February 17, 2020
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In this war, men have attacked the enemy from
the front, from behind, from the air, and from the sea, and this week they attack them
from beneath the earth. I’m Indy Neidell; welcome to the Great War. Last week the big news was mutiny in the French
army that only grew in size as the days passed. Italy continued its offensive against the
Austrians, and the British High Command prepared for a huge summer offensive that would see
its first act unfold when General Sir Herbert Plumer detonated his 19 mine tunnels, packed
with explosives, under German positions at Messines Ridge. That detonation came this week. It came after a week long artillery barrage
with the heaviest concentration of artillery seen on any front so far, so the heaviest
in history. Plumer had one big gun for every 7 meters
of front. At 3:10 AM on June 7, 1917, the mines were
detonated, almost simultaneously. The entire ridge went straight up into the
air. You could feel tremors from the blast in London,
and apparently British Prime Minister David Lloyd George heard a faint boom while working
through the night at 10 Downing Street (World Undone). The concussion at the scene was tremendous
and one soldier recounted, “… the whole earth seemed to rock and sway… several of
the men and myself being thrown down violently. It seemed to be several minutes before the
earth stood still again… Flames rose to a great height- silhouetted
against the flames I saw huge blocks of earth that seemed to be as big as houses falling
back to the ground…. It was awful, a sort of inferno.” A man from a tank crew said, “You’d never
seen anything like the size of it, you’d never believe that explosives could do it. I saw about 150 Germans lying dead there…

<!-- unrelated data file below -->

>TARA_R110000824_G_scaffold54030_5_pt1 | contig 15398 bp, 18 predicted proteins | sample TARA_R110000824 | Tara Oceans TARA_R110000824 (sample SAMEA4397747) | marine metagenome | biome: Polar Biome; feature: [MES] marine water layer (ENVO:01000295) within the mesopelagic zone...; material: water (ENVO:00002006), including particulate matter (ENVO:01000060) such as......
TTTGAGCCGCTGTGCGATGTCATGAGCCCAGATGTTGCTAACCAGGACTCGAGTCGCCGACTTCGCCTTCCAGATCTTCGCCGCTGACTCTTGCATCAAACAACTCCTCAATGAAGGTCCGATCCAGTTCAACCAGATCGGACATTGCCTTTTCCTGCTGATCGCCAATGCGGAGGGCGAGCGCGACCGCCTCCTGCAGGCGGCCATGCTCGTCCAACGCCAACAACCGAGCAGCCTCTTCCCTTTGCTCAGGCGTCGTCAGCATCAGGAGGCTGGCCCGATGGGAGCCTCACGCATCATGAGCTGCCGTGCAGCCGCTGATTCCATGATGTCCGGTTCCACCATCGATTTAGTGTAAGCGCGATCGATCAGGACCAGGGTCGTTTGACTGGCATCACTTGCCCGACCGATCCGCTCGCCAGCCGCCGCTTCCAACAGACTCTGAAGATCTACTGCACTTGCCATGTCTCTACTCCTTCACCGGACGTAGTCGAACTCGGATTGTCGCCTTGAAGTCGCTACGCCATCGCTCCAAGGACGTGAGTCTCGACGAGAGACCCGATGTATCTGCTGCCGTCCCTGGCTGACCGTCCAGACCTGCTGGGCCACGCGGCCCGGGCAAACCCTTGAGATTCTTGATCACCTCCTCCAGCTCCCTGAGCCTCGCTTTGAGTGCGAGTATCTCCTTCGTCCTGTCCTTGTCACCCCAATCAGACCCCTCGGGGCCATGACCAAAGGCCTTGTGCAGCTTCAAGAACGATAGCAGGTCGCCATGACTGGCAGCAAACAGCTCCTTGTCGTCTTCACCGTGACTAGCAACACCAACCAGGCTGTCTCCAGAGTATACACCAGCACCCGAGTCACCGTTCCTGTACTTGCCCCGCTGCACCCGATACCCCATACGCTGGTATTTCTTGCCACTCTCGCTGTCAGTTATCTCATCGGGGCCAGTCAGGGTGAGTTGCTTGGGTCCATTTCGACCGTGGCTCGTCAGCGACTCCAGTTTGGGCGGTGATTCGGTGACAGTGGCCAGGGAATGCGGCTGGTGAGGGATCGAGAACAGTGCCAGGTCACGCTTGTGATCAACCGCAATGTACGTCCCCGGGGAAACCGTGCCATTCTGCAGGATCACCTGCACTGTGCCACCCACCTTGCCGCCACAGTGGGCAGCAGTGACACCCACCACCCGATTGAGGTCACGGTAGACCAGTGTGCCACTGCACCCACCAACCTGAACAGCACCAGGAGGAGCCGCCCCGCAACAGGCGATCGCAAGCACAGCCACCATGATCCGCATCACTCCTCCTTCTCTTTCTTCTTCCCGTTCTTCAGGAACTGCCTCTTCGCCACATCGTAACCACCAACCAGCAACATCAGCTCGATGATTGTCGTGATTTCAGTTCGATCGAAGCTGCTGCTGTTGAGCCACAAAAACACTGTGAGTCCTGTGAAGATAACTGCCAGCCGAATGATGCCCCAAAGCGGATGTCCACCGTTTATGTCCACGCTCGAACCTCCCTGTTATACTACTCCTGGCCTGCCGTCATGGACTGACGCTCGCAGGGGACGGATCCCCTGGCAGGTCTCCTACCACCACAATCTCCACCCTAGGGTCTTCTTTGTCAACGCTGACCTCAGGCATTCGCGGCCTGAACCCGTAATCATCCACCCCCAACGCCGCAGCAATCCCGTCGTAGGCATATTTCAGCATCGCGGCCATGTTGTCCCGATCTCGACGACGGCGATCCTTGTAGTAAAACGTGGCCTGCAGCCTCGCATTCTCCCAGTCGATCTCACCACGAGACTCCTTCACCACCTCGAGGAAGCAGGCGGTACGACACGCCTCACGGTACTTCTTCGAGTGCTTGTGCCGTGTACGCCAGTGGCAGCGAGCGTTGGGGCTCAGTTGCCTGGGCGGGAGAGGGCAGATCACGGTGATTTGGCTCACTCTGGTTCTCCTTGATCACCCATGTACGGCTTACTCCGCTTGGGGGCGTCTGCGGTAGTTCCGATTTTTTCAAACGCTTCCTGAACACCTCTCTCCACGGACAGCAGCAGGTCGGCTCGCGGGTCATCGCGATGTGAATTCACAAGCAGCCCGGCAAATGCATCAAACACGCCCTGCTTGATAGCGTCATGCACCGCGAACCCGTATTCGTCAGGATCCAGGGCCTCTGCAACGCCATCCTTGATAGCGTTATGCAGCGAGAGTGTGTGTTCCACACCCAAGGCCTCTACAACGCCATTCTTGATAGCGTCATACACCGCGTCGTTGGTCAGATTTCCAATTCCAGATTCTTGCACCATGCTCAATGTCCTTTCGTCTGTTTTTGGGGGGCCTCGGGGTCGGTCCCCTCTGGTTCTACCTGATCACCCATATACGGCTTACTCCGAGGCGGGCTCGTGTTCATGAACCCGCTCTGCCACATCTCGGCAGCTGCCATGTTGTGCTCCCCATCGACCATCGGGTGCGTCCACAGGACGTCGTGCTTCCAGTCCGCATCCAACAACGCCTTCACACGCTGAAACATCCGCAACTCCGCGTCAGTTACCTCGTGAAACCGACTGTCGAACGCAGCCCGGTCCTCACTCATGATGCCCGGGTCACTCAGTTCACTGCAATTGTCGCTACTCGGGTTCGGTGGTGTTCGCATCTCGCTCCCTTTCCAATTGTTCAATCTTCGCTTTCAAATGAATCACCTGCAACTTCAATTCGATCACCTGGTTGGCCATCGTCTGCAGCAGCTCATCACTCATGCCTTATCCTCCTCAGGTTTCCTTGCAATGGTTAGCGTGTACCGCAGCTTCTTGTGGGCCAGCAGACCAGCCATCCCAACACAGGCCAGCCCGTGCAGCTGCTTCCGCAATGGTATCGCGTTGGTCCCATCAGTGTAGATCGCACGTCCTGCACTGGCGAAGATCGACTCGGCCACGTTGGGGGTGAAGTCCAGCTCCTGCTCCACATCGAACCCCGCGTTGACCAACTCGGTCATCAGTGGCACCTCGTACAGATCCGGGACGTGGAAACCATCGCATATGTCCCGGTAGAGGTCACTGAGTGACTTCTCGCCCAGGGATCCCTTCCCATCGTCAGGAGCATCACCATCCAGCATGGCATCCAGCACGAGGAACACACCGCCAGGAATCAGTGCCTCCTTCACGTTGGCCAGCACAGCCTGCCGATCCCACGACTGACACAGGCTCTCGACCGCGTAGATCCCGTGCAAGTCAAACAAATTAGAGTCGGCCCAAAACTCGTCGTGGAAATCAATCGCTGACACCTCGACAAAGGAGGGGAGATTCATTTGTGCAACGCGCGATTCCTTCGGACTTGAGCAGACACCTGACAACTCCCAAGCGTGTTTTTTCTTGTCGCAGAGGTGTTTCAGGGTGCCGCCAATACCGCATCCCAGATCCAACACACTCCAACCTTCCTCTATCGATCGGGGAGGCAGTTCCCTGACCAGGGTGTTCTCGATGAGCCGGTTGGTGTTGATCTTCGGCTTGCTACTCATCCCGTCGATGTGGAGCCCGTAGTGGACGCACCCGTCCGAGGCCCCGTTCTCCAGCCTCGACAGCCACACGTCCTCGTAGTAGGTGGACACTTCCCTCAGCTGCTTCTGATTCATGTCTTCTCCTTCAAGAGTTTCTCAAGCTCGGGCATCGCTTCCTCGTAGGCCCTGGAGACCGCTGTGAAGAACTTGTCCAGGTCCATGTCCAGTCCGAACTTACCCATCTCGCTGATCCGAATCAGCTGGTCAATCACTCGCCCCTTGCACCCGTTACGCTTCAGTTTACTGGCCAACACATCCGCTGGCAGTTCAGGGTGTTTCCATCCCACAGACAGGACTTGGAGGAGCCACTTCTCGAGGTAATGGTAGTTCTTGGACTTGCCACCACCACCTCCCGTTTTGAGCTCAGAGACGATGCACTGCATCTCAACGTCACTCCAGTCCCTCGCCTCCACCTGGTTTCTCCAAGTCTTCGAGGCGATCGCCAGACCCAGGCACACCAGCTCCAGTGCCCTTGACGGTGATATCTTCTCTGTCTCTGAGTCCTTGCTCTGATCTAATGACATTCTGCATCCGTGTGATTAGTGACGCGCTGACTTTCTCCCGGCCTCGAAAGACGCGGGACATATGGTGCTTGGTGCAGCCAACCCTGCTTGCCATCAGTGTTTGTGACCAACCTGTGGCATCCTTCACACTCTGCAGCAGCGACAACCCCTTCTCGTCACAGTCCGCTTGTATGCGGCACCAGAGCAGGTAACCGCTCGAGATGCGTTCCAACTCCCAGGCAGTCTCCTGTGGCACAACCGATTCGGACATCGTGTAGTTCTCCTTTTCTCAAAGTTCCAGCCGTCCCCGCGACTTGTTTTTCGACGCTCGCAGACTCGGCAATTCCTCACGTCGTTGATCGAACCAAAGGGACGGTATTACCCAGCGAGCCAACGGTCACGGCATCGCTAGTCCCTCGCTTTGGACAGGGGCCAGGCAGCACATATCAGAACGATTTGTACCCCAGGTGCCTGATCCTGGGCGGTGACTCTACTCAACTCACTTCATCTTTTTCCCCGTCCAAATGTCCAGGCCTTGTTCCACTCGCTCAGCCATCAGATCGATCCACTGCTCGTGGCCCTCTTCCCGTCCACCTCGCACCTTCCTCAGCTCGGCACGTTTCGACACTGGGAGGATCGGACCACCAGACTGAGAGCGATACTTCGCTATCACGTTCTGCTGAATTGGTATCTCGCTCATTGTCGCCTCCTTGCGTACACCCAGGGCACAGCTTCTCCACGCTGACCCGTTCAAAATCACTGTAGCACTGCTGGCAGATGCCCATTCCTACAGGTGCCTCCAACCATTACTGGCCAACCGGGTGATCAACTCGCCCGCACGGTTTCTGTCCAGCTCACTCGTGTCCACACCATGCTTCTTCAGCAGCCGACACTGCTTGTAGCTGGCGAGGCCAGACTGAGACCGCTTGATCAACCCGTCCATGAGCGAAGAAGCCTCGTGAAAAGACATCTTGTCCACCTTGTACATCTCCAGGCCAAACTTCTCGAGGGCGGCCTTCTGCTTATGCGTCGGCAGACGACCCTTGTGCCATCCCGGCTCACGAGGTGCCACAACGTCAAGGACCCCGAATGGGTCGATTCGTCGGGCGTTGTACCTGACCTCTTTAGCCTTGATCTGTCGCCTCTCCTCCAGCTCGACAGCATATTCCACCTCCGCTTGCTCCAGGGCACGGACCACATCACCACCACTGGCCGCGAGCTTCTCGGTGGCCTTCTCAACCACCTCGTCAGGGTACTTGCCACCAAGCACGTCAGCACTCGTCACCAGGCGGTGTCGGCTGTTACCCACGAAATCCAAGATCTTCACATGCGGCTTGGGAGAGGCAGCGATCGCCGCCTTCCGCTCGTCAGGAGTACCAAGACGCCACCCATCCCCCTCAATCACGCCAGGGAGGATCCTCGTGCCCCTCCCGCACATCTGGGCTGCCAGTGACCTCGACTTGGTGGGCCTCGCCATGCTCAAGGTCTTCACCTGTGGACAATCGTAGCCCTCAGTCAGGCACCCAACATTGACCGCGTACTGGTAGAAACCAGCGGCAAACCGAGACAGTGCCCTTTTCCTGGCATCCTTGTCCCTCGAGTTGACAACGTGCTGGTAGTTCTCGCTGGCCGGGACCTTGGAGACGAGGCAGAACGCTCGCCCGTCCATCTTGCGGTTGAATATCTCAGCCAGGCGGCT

the mine had killed them all… The mine had won the battle before it started.” 10,000 German soldiers are believed to have
been killed or buried alive right off the bat (Gilbert), thousands more were totally
stunned, and 7,354 prisoners were taken. The British infantry took possession of a
chain of craters over 20m deep where much of Messines Ridge had been. This was a spectacular success, achieving
its objective with virtually no cost in men, but it was actually only a limited success. The British had penetrated the German positions
no more than 2 or 3 km and they did not try to push deeper. British Commander Sir Douglas Haig wanted
this operation only as a contribution to his main offensive planned for a month from now,
and he ordered it stopped once the “ridge” was taken. This wasn’t actually foolish – he didn’t
want his men to outpace the artillery and he certainly wanted to dig in before the Germans
could counterattack, but some scholars, G.J. Meyer for example in “A World Undone”,
claim that for a few hours there was a real chance to cut deeply into or maybe even through
the German defenses. “The Great War Generals on the Western Front”
echoes this, but lays the blame on General Hugh Gough for not moving his Fifth Army to
attack the Ghevault Plateau when they had the momentum on their side. I can’t say one way or another – go read
up on it and tell me what you think in the comments. Anyhow, the British may have had momentum